March 24, 2017
In April 2016, The University of Texas at Austin community was devastated by the murder of Haruka Weiser, a College of Fine Arts freshman. Safety and security have always been top priorities for the university, and Ms. Weiser’s death was the first murder on campus in nearly five decades. It reminded the community that the Forty Acres are not immune from such horrific acts and that university leadership must continually reassess security and take additional steps to protect students, employees and visitors.
In the days after the crime, UT Austin President Gregory L. Fenves requested that the Texas Department of Public Safety (DPS) conduct a security vulnerability assessment of the main campus and the J.J. Pickle Research Campus. Between April and July 2016, DPS personnel reviewed documentation, interviewed university personnel, and visited locations on and off campus.
In August 2016, DPS delivered a series of reports to President Fenves. He accepted the findings and directed UT Austin’s Executive Compliance Committee (ECC), which he chairs, to assess the recommendations and develop a strategy to continue to improve campus safety.
The reports were principally organized by “zones”:
- Main campus buildings and outdoor space
- Housing facilities
- Waller Creek
- Pickle Research Campus
- University of Texas Police Department
The recommendations centered around subject matters such as:
- additional lighting
- video cameras
- police presence
- emergency call boxes
- building access
- personal awareness training
- nighttime transportation
- apps for mobile phones technology solutions
- the transient population
Implementation of the DPS recommendations was central to the university’s coordinated efforts to improve public safety. These efforts also included ongoing collaboration with city officials and police in the neighborhoods west of campus, and the rollout of the “Be Safe” public awareness campaign.
In January 2017, the ECC completed its analysis of the DPS reports and approved a long-term strategy to make the campus safer and more secure. It includes some details and actions that may be deemed “Law Enforcement Sensitive.” For that reason, it cannot be made public until the university reviews any requests it receives for its release with both the University of Texas System’s Office of General Counsel and Office of the Attorney General.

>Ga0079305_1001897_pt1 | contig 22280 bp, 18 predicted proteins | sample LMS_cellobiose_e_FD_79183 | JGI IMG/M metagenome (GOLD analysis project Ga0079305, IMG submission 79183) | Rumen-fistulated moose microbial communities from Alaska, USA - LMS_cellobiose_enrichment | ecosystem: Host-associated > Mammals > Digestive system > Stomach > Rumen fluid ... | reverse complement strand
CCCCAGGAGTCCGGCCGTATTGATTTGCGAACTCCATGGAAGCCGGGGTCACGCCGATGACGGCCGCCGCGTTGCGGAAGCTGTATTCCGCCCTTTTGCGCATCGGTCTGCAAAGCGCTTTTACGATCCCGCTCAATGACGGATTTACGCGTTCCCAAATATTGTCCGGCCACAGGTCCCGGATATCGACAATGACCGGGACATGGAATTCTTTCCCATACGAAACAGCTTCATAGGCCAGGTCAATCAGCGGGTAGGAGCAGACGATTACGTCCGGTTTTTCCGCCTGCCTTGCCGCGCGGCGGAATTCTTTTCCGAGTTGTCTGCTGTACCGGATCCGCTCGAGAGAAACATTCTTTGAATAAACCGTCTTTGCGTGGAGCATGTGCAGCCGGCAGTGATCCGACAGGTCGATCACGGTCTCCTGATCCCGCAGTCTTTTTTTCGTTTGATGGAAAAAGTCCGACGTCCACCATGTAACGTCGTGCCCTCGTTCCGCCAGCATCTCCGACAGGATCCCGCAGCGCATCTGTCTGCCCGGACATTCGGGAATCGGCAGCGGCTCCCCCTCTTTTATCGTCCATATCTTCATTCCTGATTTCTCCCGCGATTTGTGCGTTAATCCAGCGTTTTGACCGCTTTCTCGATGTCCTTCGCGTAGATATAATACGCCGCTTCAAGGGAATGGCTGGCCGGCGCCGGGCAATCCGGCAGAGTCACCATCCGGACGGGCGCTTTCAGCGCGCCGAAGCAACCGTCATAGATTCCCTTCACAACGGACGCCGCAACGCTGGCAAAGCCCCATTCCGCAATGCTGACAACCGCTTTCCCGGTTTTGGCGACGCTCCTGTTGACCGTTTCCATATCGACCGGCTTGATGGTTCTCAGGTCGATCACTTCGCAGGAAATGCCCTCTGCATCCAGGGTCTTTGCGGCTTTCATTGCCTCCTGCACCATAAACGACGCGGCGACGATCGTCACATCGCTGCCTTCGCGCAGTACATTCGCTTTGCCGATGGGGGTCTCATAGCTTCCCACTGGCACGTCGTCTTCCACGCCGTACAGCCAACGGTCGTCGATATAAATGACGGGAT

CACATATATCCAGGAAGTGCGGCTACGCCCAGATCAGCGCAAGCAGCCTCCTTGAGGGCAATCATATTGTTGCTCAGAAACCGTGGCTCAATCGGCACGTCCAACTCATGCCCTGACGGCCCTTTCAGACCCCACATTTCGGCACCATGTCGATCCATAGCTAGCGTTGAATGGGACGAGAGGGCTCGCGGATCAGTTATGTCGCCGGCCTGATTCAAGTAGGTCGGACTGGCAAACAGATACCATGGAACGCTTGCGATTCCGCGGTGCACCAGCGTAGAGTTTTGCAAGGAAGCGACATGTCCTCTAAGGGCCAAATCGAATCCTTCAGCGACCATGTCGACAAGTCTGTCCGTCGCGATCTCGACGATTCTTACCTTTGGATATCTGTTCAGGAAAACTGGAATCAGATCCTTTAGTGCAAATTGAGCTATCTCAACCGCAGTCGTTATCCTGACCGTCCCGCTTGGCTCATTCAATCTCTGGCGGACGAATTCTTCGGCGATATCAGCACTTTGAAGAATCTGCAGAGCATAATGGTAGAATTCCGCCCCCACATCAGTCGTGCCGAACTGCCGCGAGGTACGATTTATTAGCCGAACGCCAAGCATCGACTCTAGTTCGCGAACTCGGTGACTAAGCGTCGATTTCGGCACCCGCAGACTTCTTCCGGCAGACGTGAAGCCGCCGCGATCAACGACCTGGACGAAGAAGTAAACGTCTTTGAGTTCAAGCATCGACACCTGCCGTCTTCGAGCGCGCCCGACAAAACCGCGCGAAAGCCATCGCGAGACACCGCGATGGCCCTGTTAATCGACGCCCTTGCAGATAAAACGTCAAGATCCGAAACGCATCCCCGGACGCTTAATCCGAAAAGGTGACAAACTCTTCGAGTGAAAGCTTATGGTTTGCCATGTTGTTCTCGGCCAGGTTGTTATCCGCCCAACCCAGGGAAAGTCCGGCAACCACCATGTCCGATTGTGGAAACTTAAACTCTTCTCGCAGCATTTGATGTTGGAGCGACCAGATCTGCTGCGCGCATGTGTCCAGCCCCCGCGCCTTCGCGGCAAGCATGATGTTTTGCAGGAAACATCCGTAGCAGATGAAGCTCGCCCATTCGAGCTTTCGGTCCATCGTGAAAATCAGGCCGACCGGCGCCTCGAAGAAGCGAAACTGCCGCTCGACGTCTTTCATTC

The strategy includes the elements listed below. The university had already taken steps beginning in April 2016 to implement some of these elements. Some of them are complete; others are still in progress.
- Commission a comprehensive lighting assessment to determine compliance with industry standards, and identify areas for improved safety.
- Group and prioritize buildings by risk (e.g., housing, general purpose classroom buildings, parking garages, other academic and administrative buildings, other publicly and non-publicly accessible buildings), and develop a multi-year plan that addresses the current and future risk at each location (e.g., building access, lighting, cameras, landscaping, etc.).
- Identify pathways by which students, faculty and staff traverse campus and off-campus areas, and develop a multi-year plan that addresses the current and future pathway risk, including lighting, landscaping, emergency call boxes, cameras, and police presence.
- Ensure that all actions taken to implement the DPS findings and other suggestions for improvement do not hinder the public nature, openness and inclusiveness of the campus, and do not lessen or negatively impact the university’s core mission and values including academic freedom, free speech and the open and unfettered exchange of ideas.
- Develop a multi-year plan that strategically addresses current and future risks, including assessing the effectiveness of actions taken in 2016 and 2017 before engaging in additional actions in 2018 and beyond.
- Develop short-term and long-term police presence and police facilities plans.
- Develop and implement additional nighttime walking and transportation options for students, faculty and staff.
- Work with local officials to promote safety in areas near campus where transients may congregate, and ensure that the university’s efforts to promote safety on campus do not simply shift problems off campus.
- Enhance the existing safety awareness campaign that is directed toward students, faculty and staff, and intended to reduce the risk of personal harm.
- Create progress reports that accurately reflect project results, and create a plan for sharing information with the campus community.
The University of Texas at Austin strives to be a campus where all students, employees and visitors are safe. University leadership is committed to achieving this goal by implementing the DPS recommendations, continuing other ongoing efforts and maintaining strong communication with the campus community.